Planner Spotlight

Kim Dietz, Senior Planner, City of Redmond

Current Position: Senior Planner and Historic Preservation Officer with the Strategic Initiatives Team

Total years in planning: 22 years

Hobbies: Singer/songwriter, fiber arts, hiking, writing, and whatever else my Gemini mind dreams up

Hometown: Thornhurst (Pocono Mountains), Pennsylvania

Favorite Places: Pacific Northwest without a doubt, New Zealand, Paris, Ireland, Wales

Why did you choose a career in planning? Planning found me. My background was in GIS and my role in Planning and Community Development included providing data/map support to fellow staff. I was offered an opportunity to support neighborhood-based planning at the time that I was also seeking options beyond the computer. Community engagement and place-based visioning initially drew my interest and led me to the broad and complex realm of urban planning.

Why did you decide to be a planner in Washington? For me, the question is why I remain a planner in Washington. I relocated here from the eastern U.S. in 1993. Like many, it is a love of place that I still feel today. GMA, countywide planning policies, PSRC’s planning, and local implementation offer us opportunities to learn and to consider and construct our shared future. Planning feels like an honor whereby my work represents the ideas and needs of the greater good.

What projects/initiatives are you currently working on? During the past five years, I have been leading the City’s development of its first citywide Cultural Resources Management Plan. The Plan includes policies and codes addressing archaeological and historic resources. While the City established its historic preservation program in 2000, the archaeological component came to the forefront in 2008, following a significant discovery of 12,000-year-old resources.

I became part of the Strategic Initiatives team in January 2019. While with the Long-Range Planning team (1997 – 2018) I had amended code several times for consistency and implementation of neighborhood policies. My new role involves administering a digital repository and coordinating with staff toward code improvements and other amendments. The Planning Commission is currently reviewing its second package of minor code amendments through a new, annual cleanup process.

What was your first planning-related job? During my undergraduate work, I would spend summers with my grandmother in Avon Park, Florida. I typically lined up two or three jobs to earn money for the next school year. One of those years, the City of Avon Park invited me to assist with an industrial lands survey. My walkabouts in 100-degree heat and my first lessons in open-pond wastewater treatment are strong in my memory and earned me a key to City.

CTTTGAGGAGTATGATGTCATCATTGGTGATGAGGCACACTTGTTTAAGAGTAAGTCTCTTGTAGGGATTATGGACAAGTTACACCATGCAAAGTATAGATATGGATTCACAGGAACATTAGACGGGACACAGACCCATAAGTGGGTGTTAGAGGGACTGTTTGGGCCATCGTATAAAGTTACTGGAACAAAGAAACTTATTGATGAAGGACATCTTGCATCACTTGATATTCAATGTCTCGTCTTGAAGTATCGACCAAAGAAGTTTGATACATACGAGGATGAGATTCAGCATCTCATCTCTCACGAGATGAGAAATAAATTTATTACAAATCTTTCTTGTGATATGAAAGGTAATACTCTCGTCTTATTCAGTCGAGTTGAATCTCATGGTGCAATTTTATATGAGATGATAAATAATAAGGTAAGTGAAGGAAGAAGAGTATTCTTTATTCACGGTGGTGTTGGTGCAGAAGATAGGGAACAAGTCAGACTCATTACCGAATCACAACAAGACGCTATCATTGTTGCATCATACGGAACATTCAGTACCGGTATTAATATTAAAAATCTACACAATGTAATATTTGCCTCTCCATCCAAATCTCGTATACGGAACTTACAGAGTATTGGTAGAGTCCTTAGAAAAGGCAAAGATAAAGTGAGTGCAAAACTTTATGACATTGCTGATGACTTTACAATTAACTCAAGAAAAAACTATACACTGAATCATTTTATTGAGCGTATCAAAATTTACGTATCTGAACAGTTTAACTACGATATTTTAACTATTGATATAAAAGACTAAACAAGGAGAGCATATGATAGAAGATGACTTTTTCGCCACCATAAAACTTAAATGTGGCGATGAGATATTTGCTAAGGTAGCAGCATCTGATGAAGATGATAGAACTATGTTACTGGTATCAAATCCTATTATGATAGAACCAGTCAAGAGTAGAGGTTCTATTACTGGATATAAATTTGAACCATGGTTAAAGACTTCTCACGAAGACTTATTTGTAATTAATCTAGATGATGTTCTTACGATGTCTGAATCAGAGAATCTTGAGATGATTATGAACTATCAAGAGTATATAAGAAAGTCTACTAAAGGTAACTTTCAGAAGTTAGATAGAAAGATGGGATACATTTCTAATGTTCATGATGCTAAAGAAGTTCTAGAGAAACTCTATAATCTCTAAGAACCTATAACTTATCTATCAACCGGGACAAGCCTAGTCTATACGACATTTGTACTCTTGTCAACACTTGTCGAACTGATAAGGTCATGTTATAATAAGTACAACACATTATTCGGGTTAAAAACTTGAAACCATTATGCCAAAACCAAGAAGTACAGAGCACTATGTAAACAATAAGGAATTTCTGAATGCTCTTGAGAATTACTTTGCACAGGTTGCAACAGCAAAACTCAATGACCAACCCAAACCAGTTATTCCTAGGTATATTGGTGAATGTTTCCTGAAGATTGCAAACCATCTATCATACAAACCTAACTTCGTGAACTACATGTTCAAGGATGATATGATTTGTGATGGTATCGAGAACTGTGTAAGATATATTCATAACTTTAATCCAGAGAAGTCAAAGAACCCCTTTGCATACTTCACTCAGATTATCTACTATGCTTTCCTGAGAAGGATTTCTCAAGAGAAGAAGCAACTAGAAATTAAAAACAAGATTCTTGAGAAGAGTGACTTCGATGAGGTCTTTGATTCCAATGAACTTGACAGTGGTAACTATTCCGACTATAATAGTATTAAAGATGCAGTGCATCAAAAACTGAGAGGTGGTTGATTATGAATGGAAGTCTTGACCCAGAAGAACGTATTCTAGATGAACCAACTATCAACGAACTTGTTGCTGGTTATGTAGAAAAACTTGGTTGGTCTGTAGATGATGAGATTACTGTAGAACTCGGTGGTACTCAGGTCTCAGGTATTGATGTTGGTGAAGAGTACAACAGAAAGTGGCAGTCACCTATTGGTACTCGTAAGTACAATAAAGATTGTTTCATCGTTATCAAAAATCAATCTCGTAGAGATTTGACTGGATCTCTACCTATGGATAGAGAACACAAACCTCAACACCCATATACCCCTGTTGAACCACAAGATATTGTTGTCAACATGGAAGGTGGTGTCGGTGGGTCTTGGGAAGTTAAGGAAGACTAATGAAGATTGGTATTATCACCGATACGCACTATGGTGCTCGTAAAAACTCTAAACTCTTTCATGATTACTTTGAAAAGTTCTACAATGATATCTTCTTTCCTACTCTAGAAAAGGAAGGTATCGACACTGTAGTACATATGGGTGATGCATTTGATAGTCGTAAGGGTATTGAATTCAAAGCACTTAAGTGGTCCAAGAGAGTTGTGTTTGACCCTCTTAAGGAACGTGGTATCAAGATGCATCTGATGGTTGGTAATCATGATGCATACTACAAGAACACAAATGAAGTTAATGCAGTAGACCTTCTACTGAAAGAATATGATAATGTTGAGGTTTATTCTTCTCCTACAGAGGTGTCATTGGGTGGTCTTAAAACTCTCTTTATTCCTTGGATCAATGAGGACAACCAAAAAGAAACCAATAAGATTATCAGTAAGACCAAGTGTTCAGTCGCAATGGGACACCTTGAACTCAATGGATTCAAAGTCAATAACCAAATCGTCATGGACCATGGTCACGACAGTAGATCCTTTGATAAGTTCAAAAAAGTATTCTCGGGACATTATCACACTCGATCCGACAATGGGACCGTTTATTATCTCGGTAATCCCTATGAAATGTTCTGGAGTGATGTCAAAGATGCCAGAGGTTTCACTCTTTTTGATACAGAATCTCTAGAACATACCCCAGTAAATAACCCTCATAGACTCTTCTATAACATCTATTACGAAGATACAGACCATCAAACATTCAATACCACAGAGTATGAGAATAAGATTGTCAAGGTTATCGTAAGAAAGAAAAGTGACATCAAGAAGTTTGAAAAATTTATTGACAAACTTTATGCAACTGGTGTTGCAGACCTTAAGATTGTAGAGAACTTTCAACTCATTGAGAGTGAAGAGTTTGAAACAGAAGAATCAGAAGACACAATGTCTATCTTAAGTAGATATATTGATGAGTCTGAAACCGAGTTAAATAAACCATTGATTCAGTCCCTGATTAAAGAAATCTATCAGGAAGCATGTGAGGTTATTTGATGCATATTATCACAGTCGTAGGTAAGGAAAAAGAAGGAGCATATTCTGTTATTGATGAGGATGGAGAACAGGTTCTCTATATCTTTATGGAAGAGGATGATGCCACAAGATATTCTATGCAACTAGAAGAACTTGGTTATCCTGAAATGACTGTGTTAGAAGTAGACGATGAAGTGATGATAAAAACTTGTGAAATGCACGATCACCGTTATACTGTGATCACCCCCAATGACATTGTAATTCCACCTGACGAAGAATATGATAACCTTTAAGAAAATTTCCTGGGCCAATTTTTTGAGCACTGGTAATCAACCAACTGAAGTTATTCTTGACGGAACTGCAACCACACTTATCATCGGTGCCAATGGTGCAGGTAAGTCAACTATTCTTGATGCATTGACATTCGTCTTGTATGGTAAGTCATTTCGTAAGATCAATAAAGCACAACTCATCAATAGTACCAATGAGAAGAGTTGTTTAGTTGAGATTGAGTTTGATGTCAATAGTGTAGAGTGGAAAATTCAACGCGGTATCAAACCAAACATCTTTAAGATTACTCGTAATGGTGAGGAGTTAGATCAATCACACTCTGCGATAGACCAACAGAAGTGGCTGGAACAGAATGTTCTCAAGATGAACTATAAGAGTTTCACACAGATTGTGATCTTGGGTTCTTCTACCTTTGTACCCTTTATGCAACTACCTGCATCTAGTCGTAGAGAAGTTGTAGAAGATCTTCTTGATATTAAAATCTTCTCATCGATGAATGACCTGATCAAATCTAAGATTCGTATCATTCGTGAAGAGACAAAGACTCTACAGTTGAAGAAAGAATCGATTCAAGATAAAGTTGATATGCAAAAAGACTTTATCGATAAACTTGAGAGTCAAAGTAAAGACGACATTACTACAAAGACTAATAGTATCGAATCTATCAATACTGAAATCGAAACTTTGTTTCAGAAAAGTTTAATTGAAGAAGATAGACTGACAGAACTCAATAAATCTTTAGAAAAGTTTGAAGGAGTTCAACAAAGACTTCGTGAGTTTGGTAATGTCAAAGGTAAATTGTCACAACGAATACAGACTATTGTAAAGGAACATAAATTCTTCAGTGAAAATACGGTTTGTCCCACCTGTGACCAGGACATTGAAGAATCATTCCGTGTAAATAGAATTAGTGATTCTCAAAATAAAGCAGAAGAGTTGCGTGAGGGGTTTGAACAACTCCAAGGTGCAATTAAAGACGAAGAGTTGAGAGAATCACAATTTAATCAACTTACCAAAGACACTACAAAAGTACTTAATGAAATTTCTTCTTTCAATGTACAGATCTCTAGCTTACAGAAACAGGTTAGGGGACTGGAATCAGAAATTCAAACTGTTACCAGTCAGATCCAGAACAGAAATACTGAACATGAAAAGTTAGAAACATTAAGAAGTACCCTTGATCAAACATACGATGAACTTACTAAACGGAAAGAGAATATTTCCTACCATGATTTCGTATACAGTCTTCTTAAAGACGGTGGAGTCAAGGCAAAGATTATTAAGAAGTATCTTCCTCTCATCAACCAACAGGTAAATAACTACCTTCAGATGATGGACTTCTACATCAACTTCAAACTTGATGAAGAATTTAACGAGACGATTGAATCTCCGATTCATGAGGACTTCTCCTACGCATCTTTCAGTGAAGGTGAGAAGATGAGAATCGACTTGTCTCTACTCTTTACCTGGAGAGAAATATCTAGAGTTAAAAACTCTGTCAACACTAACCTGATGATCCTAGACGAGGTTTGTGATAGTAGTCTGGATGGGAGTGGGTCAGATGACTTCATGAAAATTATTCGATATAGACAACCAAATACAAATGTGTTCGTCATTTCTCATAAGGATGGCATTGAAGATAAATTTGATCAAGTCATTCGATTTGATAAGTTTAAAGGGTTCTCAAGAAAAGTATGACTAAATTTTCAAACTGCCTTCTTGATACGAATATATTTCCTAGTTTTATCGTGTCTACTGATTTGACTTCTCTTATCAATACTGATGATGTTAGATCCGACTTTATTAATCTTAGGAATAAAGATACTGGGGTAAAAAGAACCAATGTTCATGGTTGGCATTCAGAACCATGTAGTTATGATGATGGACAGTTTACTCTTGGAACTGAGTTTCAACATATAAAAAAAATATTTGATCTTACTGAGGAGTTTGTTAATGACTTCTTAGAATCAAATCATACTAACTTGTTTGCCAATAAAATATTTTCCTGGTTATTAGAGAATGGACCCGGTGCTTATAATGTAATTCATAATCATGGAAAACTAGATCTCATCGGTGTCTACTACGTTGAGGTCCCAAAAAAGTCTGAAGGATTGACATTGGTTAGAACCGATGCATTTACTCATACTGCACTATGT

What advice would you give a new planner? I’ve been reading about generalists versus specialists such as in the scientific realm. The generalist approach was recommended to my daughter as she started on her path toward marine biology. I think this, along with patience is a good lesson for all of us. Interning, shadowing, and apprenticing are all great tools to help you explore a career before deciding on a single-path. New trends, conditions, and thoughts emerge, allowing us to grow and diversify in ways we had not originally considered. My advice is to maintain a strong sense of inquiry because you might discover your very own passion in planning.

What do you wish you had known when you started your career? I obtained my graduate degree later in life. I would have preferred obtaining it earlier even though I have had a wealth of other opportunities throughout my planning career.

If you were not a planner what profession would you likely be in? Remember, I’m a Gemini so, here goes: author, fashion designer, railroad engineer (yes, really), movie director, or park ranger.

Do you have any favorite online sources related to planning that you’d like to share, and/or planners (historical or present) that have inspired your work? I believe in Rachel Carson, particularly her emphasis on keeping a childlike sense of awe as we engage with natural places. Similarly, I’m inspired by Kaplan & Kaplan and Dr. Frances Kuo of the University of Illinois at Urbana-Champaign.

In preparation for more in-depth code work, I am currently favoring CNU, ULI, AARP’s Roadmap to Livability, any site that discusses child-oriented urban planning, smart growth, Planetizen, MRSC, APA, and all the coolest code repositories for which I’d love to hear others’ ideas.

Return to the July/August issue of the Washington Planner